While chatting with a co-worker about her upcoming Inca Trail trip this November, i realized i never included a recommended “what to pack” list on my blog. In honor of her upcoming trip, here is a packing list of things you really need.
As the italics indicate, the key word in the above sentence is *really.* Friends and tour operators will give you advice about what to bring. But here’s the thing. Most people hike the trial as part of an organized tour. And for most people (including everyone I know) that is the right way to go. In those instances, you are given a small pack and told you can put six pounds of items in the bag. Anything else that you want to bring will not be carried by the porter. Who might lug the extra pounds over a demanding terrain, where altitude is a factor, you ask? You.
If you are seasoned hiker, this is probably not a big deal. If you are new to long, steep and demanding hikes, i strongly recommend you follow this guidance. Friends will tell you to bring unnecessary things. What I recommend below equates to personal pack light enough to enjoy the hike.
Inca Trail Pack List #1. This is the stuff that goes in pack your porter will carry:
- 4-5 pairs socks. Invest in heavy-duty running or hiking socks so your heels and toes have some “cushion.”
- 3 dry weave type shirts, short sleeve
- 2 dry weave type shirts, long sleeve
- 1 pair of hiking pants (converter style that double as shorts are best—in a fabric that dries out fast)
- Select toiletries (toothbrush, toothpaste, travel size deodorant, bug repellant, sunscreen. That’s all you need. This is a hike, not a beauty pageant.) (Second note here: depending on how much your sleeping bag weighs, these may have to in your backpack)
- 1 Headlamp and one small flashlight—invest in a good, light LED headlamp, you’ll thank yourself later.
- 1 Deck of cards
- 1 Sleeping bag
My body temperature tends to drop quickly after a hike. As a result, i get very cold. If you are genetically wired the same way, i strongly recommend sucking it up and packing two additional items: a long sleeve cotton shirt and a warm sweater. As soon as you get to your campsite, change into these. Immediately, don’t wait, or you’ll get cold and body temperature is key.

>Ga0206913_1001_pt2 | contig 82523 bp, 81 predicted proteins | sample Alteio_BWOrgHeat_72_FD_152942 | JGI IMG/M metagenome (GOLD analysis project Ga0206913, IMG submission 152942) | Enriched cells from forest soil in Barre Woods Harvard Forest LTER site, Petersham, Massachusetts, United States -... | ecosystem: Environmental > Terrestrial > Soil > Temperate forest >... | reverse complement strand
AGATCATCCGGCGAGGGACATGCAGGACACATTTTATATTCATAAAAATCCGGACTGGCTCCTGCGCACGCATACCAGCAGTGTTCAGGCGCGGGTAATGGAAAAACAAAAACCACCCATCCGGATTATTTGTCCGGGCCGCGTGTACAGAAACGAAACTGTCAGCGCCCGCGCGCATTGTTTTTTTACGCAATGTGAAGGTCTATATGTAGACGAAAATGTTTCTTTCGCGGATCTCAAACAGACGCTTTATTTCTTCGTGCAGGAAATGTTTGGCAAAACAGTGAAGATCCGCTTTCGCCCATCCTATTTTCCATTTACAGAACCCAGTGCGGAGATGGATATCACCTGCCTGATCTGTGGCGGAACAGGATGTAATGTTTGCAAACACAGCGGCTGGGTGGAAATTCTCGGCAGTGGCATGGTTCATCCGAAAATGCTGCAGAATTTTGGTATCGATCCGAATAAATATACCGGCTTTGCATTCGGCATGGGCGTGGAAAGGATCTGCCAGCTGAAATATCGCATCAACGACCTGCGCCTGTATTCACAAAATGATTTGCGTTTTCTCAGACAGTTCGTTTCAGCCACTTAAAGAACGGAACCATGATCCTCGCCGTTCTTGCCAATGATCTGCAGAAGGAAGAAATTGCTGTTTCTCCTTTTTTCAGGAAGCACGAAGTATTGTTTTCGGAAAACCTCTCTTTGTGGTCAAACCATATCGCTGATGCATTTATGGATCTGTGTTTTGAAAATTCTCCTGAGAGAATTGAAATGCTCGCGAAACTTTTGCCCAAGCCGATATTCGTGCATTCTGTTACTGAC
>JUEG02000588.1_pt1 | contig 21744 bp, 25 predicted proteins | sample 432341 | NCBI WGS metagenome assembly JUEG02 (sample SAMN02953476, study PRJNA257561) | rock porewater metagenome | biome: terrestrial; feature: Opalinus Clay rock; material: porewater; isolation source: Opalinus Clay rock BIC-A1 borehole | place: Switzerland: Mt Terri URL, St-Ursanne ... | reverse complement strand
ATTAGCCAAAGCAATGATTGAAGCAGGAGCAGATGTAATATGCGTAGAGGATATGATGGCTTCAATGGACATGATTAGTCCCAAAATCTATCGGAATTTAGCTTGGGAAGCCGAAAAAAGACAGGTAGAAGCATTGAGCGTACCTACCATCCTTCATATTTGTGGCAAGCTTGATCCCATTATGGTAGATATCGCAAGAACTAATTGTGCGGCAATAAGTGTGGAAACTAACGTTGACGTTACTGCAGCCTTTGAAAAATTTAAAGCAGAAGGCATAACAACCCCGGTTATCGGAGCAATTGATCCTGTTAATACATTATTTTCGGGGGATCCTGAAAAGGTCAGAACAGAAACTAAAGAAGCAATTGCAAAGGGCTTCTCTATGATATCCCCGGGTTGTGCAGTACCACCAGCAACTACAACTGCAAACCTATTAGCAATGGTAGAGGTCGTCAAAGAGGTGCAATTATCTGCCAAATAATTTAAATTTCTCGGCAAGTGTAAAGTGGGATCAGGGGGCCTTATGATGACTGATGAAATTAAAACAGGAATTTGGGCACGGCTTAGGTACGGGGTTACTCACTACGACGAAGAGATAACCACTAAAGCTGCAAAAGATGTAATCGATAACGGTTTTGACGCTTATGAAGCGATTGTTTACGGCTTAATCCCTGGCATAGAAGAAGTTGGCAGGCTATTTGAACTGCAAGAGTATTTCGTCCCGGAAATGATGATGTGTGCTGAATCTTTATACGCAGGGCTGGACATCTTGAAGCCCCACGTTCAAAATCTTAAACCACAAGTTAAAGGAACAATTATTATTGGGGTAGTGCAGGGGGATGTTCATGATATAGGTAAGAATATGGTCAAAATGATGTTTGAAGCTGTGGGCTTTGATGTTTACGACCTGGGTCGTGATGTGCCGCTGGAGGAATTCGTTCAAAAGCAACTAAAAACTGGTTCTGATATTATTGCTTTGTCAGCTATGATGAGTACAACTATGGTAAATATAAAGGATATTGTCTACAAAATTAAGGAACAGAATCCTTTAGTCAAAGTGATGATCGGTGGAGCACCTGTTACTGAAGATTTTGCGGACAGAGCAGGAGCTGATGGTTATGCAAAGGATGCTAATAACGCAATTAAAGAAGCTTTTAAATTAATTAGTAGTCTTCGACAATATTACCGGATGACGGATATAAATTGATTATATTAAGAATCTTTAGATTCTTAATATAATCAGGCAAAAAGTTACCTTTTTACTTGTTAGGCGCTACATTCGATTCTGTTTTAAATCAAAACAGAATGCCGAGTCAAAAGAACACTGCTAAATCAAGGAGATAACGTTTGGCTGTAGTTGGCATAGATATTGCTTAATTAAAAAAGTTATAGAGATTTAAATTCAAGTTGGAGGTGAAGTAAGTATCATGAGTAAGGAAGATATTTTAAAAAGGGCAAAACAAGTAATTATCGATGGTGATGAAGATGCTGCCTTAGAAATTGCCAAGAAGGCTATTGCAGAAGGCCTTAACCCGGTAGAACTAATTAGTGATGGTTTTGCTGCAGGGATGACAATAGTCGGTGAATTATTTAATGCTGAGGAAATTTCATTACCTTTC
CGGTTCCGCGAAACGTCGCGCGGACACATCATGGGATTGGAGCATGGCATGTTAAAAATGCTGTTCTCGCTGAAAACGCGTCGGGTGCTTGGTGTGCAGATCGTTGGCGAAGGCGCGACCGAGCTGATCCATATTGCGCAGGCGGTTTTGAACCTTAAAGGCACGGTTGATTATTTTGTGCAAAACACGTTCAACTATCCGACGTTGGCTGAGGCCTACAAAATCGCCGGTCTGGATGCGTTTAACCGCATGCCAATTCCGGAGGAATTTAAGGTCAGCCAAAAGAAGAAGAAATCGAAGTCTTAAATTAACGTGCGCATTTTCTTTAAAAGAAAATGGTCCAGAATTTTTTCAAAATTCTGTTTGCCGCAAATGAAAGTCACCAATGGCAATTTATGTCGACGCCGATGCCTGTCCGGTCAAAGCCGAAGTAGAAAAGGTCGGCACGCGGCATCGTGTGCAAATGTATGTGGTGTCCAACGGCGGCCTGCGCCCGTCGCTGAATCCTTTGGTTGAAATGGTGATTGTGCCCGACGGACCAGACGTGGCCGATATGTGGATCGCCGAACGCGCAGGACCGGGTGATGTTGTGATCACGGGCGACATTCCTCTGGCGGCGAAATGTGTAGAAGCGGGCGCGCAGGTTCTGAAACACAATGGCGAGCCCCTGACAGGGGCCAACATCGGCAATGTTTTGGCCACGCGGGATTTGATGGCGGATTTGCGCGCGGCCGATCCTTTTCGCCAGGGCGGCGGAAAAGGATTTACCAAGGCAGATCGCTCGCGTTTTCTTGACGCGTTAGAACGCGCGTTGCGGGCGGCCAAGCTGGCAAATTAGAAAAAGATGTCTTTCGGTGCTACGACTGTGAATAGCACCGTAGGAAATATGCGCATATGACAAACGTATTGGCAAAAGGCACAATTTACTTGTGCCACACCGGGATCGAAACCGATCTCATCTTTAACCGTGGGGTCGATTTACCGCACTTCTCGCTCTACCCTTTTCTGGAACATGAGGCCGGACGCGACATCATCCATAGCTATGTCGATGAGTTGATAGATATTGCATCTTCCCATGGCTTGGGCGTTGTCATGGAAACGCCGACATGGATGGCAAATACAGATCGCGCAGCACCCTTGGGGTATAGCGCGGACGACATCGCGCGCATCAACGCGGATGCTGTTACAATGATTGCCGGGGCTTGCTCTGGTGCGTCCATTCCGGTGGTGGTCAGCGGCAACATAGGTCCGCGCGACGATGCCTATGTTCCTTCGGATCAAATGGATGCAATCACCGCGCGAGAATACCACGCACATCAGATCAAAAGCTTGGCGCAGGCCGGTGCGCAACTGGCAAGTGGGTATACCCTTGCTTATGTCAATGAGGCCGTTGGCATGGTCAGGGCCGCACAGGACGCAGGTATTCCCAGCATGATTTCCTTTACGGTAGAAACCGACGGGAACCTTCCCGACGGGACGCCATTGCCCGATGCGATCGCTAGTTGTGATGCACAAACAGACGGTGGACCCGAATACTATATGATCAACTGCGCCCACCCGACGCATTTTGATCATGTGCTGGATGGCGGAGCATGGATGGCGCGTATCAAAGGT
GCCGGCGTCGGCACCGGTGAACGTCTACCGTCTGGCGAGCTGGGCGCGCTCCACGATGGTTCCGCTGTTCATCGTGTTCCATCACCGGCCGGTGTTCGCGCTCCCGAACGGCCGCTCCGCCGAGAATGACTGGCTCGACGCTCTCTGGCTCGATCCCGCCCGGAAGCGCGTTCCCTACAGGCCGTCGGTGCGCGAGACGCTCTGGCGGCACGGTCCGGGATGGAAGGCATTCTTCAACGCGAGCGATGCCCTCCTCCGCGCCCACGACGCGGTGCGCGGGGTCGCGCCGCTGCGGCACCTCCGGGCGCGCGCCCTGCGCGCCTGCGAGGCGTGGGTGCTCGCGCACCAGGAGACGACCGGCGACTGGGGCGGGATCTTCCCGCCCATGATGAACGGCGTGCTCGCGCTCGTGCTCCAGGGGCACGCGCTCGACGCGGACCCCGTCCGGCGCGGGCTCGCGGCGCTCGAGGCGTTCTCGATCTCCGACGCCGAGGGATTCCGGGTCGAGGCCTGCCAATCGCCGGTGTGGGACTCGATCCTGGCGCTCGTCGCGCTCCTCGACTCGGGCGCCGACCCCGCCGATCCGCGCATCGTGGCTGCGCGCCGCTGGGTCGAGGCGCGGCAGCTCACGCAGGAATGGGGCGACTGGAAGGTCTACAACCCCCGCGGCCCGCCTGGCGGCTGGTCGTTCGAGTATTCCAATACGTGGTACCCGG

Not referenced above but necessary: dry bags. Invest in some dry bags for your clothes. I got my dry bags locally at Hudson Trail Outfitters. REI is another option—and I bet LL Bean has some terrific ones—they’re one of my favorite retailers out there. You don’t need anything super fancy, just something that has a very tight seal to protect your clothes. Tip: weigh your dry bags before you get to Peru! Once i was assigned my duffel, i realized mine were adding weight causing me to repack about six times.
Inca Trail Personal Pack List #2. This is what you carry up the mountains.
- Water bottle—Alternatively is a Camelbak hydration system
- Book or journal if you use them
- Band-Aids and moleskin
- Rain jacket (yes, both)
- Travel pack of kleenex
- Any meds that you take regularly
- Pocket Knife—Swiss Army variety is always useful
- Sun Glasses
- Passport, ID and $100-$200 in cash.
The cash is in the event you want to buy treats (candy, gum, Gatorade) along the trial. You may also want a t-shirt at Machu Pichu and of course you need to tip your guide. Regarding a camera, several people took photos on their iPhone. I love to take pictures and hauled a larger, more professional version with a zoom lens. The choice is yours but I do think you’ll be happier with at least a point-and-shoot camera. There are some images older iPhone cameras just don’t capture well.
I packed my bag a few different ways. Ultimately, the above is the smartest way to go. Pack list #2 are the items you will need throughout a given day. Don’t be foolish and have them miles ahead of you with a porter.
Now, i met a person on my trip who had a full on first aid kit on her back. It weighed a ton but she wanted to be prepared. I thought it was excessive but totally admit, we borrowed her duct tape. If you have questions about optional gear, shoot me an email. I’m happy to weigh in with my two cents.
Since i migrated my blog from Tumblr, i will be updating the Peru posts. As a side note: I am really unhappy with how the pictures transferred. I debated editing my posts but decided not to. It’s a reflection of my writing style and how it’s evolved. Thankfully, i’ve evolved a lot and found, what i think, is a better style. What do you think?
And so, good luck Ms. Toher!